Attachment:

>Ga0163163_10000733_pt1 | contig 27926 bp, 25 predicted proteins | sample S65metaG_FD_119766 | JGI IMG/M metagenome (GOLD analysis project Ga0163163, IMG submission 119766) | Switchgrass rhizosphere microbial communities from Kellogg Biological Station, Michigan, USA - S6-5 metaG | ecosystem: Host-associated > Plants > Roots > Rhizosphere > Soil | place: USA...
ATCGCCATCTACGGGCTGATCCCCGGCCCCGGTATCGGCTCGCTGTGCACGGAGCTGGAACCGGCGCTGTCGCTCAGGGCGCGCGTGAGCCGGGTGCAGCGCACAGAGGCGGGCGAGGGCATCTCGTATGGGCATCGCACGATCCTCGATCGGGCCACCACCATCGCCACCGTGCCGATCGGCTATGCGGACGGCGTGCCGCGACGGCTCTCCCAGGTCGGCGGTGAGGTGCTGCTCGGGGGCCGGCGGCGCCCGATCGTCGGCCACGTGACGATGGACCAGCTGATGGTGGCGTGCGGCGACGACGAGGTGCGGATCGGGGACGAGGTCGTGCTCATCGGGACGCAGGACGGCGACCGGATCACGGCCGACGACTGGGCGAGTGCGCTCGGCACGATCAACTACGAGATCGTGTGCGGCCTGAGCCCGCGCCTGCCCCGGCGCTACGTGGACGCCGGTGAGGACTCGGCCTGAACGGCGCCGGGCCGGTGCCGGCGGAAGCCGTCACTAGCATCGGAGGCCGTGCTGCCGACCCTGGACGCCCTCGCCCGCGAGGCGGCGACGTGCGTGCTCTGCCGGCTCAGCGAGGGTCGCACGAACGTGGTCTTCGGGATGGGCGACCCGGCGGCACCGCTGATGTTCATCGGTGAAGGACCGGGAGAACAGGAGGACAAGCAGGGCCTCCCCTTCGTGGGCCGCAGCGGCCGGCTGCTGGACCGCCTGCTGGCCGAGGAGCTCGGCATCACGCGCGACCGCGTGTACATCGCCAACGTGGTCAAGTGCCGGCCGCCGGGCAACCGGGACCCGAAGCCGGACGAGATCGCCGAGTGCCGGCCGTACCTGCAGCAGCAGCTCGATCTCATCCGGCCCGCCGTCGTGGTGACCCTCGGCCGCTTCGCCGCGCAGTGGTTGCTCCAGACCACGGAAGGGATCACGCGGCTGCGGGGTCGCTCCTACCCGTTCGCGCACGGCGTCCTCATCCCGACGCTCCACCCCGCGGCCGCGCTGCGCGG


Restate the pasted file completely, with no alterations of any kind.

>Ga0163163_10000733_pt1 | contig 27926 bp, 25 predicted proteins | sample S65metaG_FD_119766 | JGI IMG/M metagenome (GOLD analysis project Ga0163163, IMG submission 119766) | Switchgrass rhizosphere microbial communities from Kellogg Biological Station, Michigan, USA - S6-5 metaG | ecosystem: Host-associated > Plants > Roots > Rhizosphere > Soil | place: USA...
ATCGCCATCTACGGGCTGATCCCCGGCCCCGGTATCGGCTCGCTGTGCACGGAGCTGGAACCGGCGCTGTCGCTCAGGGCGCGCGTGAGCCGGGTGCAGCGCACAGAGGCGGGCGAGGGCATCTCGTATGGGCATCGCACGATCCTCGATCGGGCCACCACCATCGCCACCGTGCCGATCGGCTATGCGGACGGCGTGCCGCGACGGCTCTCCCAGGTCGGCGGTGAGGTGCTGCTCGGGGGCCGGCGGCGCCCGATCGTCGGCCACGTGACGATGGACCAGCTGATGGTGGCGTGCGGCGACGACGAGGTGCGGATCGGGGACGAGGTCGTGCTCATCGGGACGCAGGACGGCGACCGGATCACGGCCGACGACTGGGCGAGTGCGCTCGGCACGATCAACTACGAGATCGTGTGCGGCCTGAGCCCGCGCCTGCCCCGGCGCTACGTGGACGCCGGTGAGGACTCGGCCTGAACGGCGCCGGGCCGGTGCCGGCGGAAGCCGTCACTAGCATCGGAGGCCGTGCTGCCGACCCTGGACGCCCTCGCCCGCGAGGCGGCGACGTGCGTGCTCTGCCGGCTCAGCGAGGGTCGCACGAACGTGGTCTTCGGGATGGGCGACCCGGCGGCACCGCTGATGTTCATCGGTGAAGGACCGGGAGAACAGGAGGACAAGCAGGGCCTCCCCTTCGTGGGCCGCAGCGGCCGGCTGCTGGACCGCCTGCTGGCCGAGGAGCTCGGCATCACGCGCGACCGCGTGTACATCGCCAACGTGGTCAAGTGCCGGCCGCCGGGCAACCGGGACCCGAAGCCGGACGAGATCGCCGAGTGCCGGCCGTACCTGCAGCAGCAGCTCGATCTCATCCGGCCCGCCGTCGTGGTGACCCTCGGCCGCTTCGCCGCGCAGTGGTTGCTCCAGACCACGGAAGGGATCACGCGGCTGCGGGGTCGCTCCTACCCGTTCGCGCACGGCGTCCTCATCCCGACGCTCCACCCCGCGGCCGCGCTGCGCGG